Humans are judgment machines. We can’t help it. Since the beginning of time, we have had to judge everything. In the beginning, this was a survival mechanism. “Is this going to eat me?” “Should I stay, or should I go?” Back then, it was only about survival.
We humans are still asking ourselves questions regularly. Unfortunately, the questions we are asking tend to cost us joy instead of saving our lives. The sad part is that we don’t even realize we are doing it. Our consumer-based society has been programmed through the years of advertising that this is how we should look at everything. The most insidious of all questions and the one that has caged our society is “Do I like it?”. We ask this question about everything.
-Do I like the new person I just met?
-Do I like this new church I just visited?
-Do I like this meal?
-Do I like my spouse?
-Do I like my car?
-Do I like my neighbor?
-Do I like my job? My in-laws? This article?
We have been programmed to judge everything. This is misery. We seek perfection in all things, from restaurants to neighborhoods to spouses to governments. In reality, we are just a bunch of spoiled brats. We only enjoy something if we “like it.” This constant judgment will rob you of real joy because nothing will ever be perfect. The pull to judge every moment of an experience versus the ideal robs us of the moment.
When we gather as friends, the conversation can often turn to judgment. The saying “misery loves company” is especially true in today’s society. This is the undercurrent of our culture, and here is why. If I don’t “like it,” someone else is to blame. Instead of accepting the responsibility for our personal satisfaction, we pass the responsibility on to others. Think about it. How often do you show up to be served or entertained? If you are like me, nearly every time! We all do it, and it is a tough habit to break. Breaking this habit will do more to increase your level of contentment than any pill they can offer.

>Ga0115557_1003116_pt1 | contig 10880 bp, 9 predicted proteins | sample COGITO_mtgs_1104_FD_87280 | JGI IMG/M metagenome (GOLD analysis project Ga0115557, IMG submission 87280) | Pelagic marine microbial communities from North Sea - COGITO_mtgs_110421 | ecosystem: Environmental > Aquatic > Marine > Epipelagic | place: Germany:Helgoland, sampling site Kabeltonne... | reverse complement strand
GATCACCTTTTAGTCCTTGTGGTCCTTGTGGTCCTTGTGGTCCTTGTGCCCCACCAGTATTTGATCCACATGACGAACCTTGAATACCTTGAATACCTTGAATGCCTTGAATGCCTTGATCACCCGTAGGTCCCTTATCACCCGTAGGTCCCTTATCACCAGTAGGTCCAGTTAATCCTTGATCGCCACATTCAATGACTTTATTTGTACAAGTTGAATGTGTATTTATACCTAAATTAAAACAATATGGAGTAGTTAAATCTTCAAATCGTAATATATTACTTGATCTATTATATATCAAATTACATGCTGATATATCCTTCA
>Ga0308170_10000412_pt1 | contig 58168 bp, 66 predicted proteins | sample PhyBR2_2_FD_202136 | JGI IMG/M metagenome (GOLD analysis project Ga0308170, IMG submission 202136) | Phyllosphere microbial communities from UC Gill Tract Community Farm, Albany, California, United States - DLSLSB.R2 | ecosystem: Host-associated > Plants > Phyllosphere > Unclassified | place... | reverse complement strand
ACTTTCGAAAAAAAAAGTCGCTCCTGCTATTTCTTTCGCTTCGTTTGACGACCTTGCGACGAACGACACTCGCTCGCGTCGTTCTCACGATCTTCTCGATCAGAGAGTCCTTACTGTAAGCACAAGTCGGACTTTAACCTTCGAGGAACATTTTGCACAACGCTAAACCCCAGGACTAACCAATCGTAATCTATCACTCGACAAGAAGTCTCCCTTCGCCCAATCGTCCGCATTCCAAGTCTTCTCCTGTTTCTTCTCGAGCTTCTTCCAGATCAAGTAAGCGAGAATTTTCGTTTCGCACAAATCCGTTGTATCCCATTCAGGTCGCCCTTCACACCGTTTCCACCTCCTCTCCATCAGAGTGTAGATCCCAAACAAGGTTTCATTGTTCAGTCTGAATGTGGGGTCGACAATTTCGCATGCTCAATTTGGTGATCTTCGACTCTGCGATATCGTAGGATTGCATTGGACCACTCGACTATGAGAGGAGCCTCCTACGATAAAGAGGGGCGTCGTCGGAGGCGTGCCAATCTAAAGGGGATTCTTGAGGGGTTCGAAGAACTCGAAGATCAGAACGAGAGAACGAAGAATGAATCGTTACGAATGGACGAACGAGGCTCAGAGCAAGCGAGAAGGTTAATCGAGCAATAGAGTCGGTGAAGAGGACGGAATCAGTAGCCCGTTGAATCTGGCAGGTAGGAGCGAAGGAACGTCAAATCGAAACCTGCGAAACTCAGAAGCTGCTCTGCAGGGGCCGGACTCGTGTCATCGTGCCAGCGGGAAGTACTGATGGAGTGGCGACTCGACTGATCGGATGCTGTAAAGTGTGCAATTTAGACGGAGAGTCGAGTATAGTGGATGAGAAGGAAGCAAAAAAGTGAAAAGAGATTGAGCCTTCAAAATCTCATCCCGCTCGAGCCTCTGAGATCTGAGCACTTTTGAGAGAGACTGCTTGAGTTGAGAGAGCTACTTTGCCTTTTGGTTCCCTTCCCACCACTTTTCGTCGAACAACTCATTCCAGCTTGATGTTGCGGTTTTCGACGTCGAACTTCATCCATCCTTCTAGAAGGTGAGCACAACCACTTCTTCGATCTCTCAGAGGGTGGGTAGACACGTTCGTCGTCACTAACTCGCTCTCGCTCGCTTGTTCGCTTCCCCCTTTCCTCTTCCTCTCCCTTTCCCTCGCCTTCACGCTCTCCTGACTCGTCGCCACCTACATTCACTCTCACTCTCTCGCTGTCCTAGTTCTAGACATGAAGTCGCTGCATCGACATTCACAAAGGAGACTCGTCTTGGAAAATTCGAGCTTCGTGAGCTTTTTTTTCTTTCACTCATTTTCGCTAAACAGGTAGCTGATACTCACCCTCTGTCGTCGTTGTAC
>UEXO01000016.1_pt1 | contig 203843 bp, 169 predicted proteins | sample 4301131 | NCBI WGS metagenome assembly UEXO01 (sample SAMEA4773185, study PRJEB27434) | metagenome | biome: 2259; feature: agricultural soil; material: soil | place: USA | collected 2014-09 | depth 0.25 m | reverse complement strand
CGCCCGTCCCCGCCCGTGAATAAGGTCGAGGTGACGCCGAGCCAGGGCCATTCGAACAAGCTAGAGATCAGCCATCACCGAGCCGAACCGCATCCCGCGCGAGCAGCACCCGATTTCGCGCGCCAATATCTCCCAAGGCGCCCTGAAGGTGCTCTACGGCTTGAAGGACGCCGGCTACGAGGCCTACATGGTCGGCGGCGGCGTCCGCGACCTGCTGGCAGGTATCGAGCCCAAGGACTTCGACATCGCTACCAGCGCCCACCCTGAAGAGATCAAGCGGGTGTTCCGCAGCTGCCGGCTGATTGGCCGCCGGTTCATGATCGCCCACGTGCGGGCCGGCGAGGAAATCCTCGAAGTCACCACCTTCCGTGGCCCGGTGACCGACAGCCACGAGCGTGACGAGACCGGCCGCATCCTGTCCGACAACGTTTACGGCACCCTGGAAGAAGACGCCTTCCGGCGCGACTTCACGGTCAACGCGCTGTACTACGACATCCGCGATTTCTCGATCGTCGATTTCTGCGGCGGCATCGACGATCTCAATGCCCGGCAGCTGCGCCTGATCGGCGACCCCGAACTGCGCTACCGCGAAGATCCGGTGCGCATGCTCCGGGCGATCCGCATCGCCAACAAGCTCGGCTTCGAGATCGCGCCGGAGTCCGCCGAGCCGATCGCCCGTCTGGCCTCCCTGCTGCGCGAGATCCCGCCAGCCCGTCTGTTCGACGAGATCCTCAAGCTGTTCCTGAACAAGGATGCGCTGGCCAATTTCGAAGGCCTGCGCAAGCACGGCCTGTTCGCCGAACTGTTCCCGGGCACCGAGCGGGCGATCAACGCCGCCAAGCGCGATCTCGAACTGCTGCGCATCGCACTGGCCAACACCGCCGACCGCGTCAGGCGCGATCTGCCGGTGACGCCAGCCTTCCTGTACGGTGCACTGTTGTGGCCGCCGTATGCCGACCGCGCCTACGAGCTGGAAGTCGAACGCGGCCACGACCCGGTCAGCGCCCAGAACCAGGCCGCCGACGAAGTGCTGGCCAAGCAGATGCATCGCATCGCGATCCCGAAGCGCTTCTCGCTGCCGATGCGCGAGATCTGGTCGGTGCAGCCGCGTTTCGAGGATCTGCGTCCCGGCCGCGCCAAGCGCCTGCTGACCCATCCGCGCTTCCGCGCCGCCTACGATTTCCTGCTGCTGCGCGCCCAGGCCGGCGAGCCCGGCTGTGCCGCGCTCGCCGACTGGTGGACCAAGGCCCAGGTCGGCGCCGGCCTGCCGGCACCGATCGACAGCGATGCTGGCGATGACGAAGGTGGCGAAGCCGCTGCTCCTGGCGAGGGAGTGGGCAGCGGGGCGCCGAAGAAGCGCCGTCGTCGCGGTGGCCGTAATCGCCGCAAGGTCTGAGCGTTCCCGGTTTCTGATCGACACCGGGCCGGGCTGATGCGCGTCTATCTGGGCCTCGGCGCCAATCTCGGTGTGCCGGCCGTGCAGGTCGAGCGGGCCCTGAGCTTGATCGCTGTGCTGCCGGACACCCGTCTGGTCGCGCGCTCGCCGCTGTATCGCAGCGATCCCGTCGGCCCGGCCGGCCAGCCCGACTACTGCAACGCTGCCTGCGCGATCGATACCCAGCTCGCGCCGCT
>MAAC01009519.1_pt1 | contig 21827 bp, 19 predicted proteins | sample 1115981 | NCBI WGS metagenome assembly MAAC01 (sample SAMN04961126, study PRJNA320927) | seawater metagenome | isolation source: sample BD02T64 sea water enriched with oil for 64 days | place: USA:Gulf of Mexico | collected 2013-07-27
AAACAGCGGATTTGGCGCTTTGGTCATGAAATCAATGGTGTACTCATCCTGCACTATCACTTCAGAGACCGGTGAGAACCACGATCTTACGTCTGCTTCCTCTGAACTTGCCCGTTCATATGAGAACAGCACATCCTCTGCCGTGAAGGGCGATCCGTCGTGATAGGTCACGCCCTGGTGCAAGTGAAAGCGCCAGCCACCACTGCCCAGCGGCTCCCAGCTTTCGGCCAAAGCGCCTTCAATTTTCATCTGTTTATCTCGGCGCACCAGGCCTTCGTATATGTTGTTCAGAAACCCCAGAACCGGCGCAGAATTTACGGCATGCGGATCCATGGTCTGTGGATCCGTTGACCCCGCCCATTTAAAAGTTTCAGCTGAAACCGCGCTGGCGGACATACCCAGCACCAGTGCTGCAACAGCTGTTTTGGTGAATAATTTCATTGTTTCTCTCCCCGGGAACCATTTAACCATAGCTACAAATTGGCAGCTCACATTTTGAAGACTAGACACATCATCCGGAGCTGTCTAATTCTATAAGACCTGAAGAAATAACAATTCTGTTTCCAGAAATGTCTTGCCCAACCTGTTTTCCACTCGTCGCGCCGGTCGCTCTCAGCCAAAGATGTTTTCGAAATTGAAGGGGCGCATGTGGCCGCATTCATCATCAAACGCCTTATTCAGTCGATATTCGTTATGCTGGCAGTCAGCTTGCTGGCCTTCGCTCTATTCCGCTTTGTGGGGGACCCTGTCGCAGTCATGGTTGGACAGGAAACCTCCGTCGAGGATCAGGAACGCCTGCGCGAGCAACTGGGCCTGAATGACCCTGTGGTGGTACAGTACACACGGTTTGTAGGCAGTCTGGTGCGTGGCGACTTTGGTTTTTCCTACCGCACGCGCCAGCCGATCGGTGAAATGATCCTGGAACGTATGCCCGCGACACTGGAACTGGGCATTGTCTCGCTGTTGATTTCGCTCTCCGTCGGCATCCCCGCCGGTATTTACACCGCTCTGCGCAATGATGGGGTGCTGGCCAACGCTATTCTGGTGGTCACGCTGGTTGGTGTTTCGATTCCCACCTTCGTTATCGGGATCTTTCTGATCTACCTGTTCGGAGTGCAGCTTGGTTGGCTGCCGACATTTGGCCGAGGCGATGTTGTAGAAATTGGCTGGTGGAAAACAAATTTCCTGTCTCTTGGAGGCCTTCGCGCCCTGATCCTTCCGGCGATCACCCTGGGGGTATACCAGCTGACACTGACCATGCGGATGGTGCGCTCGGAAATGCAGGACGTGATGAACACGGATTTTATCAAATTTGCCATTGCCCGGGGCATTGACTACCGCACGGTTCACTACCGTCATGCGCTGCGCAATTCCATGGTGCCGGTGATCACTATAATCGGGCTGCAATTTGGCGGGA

Here are some suggestions for reducing narcissistic tendencies:
What am I grateful for?
If you have read my articles in the past, this will be a familiar theme. Science has proven the power of gratitude. When we are grateful for the opportunity to work, our job becomes a little more bearable. When we are thankful to have a home, its flaws are a bit more tolerable. When we are grateful for having a spouse that loves us, their faults (based on your judgment) are easier to overlook, or better yet, accept. Gratitude and judgement are opposing forces. This is the battle that takes place in our minds every day if we allow it. The sad state of affairs in our society is that consumerism has us so focused on ourselves; we are robbed of joy. Instead of being grateful for our family, we are resentful because of all the “perfect” families on Facebook. Compare and despair. The number one thing you can do to increase your satisfaction with your life is to be grateful for what you have already. Stop asking yourself, “Do I like…” every second of every day.